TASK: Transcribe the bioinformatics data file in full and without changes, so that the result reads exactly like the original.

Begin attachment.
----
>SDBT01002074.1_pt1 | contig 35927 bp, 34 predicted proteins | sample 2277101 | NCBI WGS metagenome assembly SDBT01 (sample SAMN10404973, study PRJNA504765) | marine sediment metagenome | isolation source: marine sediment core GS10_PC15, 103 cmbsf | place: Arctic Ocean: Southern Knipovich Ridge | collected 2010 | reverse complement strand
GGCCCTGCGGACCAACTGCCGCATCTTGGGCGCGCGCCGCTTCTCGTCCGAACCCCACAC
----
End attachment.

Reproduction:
>SDBT01002074.1_pt1 | contig 35927 bp, 34 predicted proteins | sample 2277101 | NCBI WGS metagenome assembly SDBT01 (sample SAMN10404973, study PRJNA504765) | marine sediment metagenome | isolation source: marine sediment core GS10_PC15, 103 cmbsf | place: Arctic Ocean: Southern Knipovich Ridge | collected 2010 | reverse complement strand
GGCCCTGCGGACCAACTGCCGCATCTTGGGCGCGCGCCGCTTCTCGTCCGAACCCCACAC